ED2016 Comedy ED2016 Interviews

Andrew Bridge: For aartistic effect

By | Published on Thursday 4 August 2016


Meet Mikey, an aartist from New Zealand who wants to take you on a journey into the world of AART. Plasticine will almost certainly be involved.
Comedy performer Andrew Bridge brings both Mikey and ‘AART’ back the the Fringe this month, having presented the show as a ‘work in progress’ during last year’s Edinburgh Festival.
We caught up with Andrew to find out more about the show, his Festival plans, and why Fringe comedy fans should be searching for their inner aartist.

CM: Tell us about the concept behind the show.
AB: ‘AART’ is a journey into AART, in every sense. First, you meet Mikey, and find out how he came to create ‘AART’, and hear first hand his explanation for it all. And then there is each audience member’s own journey, as they confront their emotional creativity through unique mental and physical tasks.

CM: So, tell us more about Mikey.
AB: Mikey is an aartist from New Zealand. Born in the shadow of a volcano, with himself, some sheep and the local foot fetishist mayor for company. After a difficult childhood, he has made it his number one mission to travel to the UK – with his favourite sleeping bag – to make aartistic dreams come true.

CM: So, what happens in the show exactly?
AB: We cover a lot in each ‘workshop’. ‘Participants’ will learn about Mikey’s life and experiences, family dysfunction, the science of creativity, and plenty more from Mikey’s unique perspective. It’s a fun show, and – while I cringe slightly saying this – a lot of people have talked about feeling more positive and inspired after seeing it. It’s completely un-British in that sense!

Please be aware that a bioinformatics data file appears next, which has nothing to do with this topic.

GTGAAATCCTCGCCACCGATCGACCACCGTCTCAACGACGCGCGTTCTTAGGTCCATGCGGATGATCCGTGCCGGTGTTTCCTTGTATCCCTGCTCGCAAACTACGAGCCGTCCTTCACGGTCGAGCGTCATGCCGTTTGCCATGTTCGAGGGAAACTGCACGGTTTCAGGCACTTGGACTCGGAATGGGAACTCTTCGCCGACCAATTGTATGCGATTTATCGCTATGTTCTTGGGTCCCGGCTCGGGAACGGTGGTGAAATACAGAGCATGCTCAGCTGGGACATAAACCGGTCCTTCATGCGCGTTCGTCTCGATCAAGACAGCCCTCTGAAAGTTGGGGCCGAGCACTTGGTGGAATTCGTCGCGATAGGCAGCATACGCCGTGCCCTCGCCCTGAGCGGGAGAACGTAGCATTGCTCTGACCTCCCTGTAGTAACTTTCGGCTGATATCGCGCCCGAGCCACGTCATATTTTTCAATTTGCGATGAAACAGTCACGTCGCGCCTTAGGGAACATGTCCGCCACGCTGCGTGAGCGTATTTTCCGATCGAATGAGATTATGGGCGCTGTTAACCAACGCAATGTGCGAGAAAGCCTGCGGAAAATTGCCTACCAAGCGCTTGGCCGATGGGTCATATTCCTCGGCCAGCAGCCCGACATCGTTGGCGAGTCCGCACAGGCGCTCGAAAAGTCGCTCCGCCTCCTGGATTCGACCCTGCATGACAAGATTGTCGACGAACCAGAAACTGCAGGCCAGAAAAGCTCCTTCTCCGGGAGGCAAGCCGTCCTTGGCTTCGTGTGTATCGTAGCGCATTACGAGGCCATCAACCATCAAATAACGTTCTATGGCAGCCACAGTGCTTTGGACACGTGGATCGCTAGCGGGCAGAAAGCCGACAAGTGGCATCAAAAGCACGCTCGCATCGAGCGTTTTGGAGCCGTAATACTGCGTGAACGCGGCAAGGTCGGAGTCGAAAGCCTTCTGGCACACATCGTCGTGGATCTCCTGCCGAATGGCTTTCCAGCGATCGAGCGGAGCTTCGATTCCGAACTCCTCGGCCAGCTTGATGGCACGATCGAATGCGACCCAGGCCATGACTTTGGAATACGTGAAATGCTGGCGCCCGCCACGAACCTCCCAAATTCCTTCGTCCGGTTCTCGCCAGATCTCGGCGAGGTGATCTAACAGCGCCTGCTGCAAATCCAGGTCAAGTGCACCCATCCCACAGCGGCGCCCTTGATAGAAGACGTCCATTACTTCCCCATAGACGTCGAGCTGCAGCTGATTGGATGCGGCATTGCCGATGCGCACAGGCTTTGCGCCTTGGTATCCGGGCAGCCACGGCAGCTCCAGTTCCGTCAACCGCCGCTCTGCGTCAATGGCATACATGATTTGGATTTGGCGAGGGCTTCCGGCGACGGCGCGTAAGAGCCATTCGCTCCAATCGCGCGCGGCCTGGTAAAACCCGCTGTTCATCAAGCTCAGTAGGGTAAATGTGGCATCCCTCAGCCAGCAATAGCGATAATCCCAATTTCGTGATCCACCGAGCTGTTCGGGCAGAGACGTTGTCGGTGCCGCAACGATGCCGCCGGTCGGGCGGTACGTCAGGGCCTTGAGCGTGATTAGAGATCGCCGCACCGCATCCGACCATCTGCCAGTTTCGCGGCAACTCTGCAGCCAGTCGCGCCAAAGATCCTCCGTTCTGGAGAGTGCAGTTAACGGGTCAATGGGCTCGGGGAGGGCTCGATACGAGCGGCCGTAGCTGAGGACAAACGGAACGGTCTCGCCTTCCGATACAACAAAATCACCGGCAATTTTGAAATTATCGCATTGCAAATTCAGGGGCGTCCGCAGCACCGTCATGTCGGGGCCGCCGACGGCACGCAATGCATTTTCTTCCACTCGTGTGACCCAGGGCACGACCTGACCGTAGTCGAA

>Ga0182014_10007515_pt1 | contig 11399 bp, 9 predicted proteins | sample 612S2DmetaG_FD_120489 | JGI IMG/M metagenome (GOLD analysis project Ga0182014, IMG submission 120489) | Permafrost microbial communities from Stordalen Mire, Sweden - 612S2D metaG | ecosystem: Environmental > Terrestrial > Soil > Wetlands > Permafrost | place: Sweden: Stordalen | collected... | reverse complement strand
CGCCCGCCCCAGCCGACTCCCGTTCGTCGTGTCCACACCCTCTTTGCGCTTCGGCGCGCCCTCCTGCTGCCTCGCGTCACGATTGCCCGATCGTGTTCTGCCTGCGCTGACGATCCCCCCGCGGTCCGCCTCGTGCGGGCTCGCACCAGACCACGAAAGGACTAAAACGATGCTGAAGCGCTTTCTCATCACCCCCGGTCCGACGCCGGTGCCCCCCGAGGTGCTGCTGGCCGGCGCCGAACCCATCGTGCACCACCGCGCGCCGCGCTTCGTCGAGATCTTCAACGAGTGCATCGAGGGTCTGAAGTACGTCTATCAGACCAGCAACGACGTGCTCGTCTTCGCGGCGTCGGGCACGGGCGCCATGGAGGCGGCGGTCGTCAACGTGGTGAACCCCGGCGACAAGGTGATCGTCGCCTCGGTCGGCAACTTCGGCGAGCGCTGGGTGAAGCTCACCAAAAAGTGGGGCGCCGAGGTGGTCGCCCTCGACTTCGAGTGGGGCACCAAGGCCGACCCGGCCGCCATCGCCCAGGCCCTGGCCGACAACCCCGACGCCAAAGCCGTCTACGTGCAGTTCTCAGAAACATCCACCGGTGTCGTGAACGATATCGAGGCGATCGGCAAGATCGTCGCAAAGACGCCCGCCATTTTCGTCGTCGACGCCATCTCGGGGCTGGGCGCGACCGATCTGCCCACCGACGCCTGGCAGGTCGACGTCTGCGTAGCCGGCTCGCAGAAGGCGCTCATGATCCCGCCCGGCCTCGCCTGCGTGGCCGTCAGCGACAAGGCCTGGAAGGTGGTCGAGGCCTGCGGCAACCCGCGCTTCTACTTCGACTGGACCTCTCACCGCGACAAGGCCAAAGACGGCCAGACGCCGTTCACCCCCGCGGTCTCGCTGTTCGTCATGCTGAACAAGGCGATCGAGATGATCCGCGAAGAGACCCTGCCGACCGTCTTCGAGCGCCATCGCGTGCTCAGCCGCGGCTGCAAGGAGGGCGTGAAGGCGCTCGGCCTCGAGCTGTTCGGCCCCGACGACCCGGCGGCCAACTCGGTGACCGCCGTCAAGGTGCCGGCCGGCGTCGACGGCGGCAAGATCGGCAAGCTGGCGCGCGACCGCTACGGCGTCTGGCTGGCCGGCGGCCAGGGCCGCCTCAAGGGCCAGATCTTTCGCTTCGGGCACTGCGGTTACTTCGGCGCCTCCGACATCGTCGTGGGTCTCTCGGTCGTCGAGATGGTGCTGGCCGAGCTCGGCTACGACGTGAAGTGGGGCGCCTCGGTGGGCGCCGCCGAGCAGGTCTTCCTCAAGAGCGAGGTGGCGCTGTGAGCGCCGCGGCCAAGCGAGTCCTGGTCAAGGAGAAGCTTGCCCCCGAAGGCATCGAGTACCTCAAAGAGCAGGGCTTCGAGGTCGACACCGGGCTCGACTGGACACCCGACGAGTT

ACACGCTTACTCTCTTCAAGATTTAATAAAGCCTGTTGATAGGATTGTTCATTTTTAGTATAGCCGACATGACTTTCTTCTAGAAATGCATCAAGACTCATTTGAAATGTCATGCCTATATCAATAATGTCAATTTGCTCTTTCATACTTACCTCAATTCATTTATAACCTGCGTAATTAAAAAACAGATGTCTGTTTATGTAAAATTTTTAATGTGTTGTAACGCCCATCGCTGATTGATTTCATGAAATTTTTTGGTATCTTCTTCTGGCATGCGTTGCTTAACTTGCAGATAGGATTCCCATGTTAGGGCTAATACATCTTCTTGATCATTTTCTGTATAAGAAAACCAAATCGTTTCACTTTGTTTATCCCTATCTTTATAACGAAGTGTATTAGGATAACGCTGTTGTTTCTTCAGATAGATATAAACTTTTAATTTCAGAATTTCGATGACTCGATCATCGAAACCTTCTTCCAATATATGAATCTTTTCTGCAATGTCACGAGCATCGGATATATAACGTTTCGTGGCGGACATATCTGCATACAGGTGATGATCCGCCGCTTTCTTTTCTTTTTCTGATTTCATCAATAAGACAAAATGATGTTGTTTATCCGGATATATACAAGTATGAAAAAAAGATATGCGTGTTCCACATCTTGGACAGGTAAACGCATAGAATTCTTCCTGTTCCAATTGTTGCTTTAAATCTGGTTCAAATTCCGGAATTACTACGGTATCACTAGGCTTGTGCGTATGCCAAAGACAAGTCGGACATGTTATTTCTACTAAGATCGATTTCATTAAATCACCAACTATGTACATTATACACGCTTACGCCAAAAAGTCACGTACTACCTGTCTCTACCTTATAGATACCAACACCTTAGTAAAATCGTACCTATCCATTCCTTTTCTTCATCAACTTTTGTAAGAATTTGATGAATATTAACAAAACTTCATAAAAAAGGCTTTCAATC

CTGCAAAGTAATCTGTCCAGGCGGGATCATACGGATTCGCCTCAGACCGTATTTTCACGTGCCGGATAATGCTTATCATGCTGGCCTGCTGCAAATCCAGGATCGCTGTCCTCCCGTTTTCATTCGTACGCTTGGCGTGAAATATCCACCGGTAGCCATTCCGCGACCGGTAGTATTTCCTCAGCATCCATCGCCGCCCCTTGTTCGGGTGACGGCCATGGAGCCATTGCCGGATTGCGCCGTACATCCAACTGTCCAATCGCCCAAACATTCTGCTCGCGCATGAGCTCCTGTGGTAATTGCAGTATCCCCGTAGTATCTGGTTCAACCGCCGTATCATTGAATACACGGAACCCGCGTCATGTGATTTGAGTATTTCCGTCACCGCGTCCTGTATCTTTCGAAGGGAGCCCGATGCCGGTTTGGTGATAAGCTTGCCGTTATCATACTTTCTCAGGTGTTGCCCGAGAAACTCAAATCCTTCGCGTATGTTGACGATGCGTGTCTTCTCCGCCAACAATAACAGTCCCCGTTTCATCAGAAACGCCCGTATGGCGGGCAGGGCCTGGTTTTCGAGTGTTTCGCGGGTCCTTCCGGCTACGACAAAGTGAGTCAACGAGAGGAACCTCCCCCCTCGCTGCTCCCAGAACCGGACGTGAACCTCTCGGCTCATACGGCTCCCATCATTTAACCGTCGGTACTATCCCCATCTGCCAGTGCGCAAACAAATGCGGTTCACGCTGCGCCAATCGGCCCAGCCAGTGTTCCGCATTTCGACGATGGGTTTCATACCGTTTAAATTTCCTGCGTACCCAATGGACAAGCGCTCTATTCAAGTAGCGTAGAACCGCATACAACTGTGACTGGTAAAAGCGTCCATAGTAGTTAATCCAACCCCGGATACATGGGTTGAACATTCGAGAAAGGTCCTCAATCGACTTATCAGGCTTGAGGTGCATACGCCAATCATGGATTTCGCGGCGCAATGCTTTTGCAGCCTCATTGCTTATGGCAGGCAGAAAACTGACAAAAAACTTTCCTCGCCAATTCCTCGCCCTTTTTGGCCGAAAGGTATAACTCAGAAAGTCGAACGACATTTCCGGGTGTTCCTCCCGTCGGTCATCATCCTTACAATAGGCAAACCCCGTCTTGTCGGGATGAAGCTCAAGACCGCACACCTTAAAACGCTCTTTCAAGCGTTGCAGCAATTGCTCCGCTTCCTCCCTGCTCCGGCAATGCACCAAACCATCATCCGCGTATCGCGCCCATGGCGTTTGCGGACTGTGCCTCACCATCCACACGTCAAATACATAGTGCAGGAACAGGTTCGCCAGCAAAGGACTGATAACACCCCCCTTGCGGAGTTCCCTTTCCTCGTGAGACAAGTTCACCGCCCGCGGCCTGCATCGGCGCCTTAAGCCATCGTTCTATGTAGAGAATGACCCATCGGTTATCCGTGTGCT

CM: Does Mikey himself have an objective for each ‘workshop’?
AB: Yes, Mikey’s mission is to trigger a domino effect of enlightenment in people that spreads over the entire planet resulting in global peace. Oh, and to give people the opportunity to play with plasticine again.

CM: So the audience gets involved?
AB: Mikey has spent a lot of time putting this workshop together, so please be gentle with him! He’s drawn pictures and everything. Mikey engages with the audience to help them realise their goals, re-connecting with the person they always thought they could be and everyone goes home with a free badge.

Anyone who has ever been forced to take part in a workshop through their job will understand that there is a rich seam to mine here for comedic purposes. Though the show is as participatory as the individual wants: you can fully engage or sit at the back bitching about it on Twitter. So a bit like a real-life workshop!

CM: The show was still a ‘work in progress’ at last year’s Fringe, but got a great response nevertheless. How has it evolved since then?
AB: ‘AART’ is much like the form it honours – ever changing and vital! Since last year, writer Jay Moy and I worked to further develop ‘AART’, and then TV director Kat Hoult boarded the ship too and the show has turned itself inside out. The result is something we think is really fun and rather memorable. 

It’s moved on a lot from last year, so do come back loyal punters! And we’re at the Pleasance this time. At one point last year I was performing in the bowels of an Irish Bar retrieving plasticine from a pack of 30 lagers! 

CM: It looks like you’ve got a very busy Fringe this year – because you’re involved in other shows too?
AB: Yes, I’m in three shows in total – so busy-ish but fun. There’s Anna Mann’s ‘Sketch Show For Depressives’ by Colin Hoult at Pleasance Below at 7pm. It’s a show I would definitely like to see numerous times were I not messing around in it myself, so that’s worked out quite well.

Meanwhile ‘Community Matters’, with Dave Edwards at the Monkey Cellar at 8.45pm, is a show Dave and I started meddling with last year. It’s based around a deluded community leader and his guests. There’s no laying on of hands this year, but needless to say Edwards enjoys an even more fitting finale.

CM: What about Mikey – has he got any other plans for during the Fringe?
AB: Well, Mikey wants to stage one of his mass participation art events in the city. I can’t say too much about it at the moment, but keep an eye out. Especially if you’re at the Tattoo.

CM: And finally, once this Fringe is done, where next for ‘AART’?
AB: Well, wherever the Megabus goes, Mikey, and his favourite sleeping bag, goes too!

‘AART’ was performed at Pleasance Courtyard at Edinburgh Festival 2016.

LINKS: andrew-bridge.com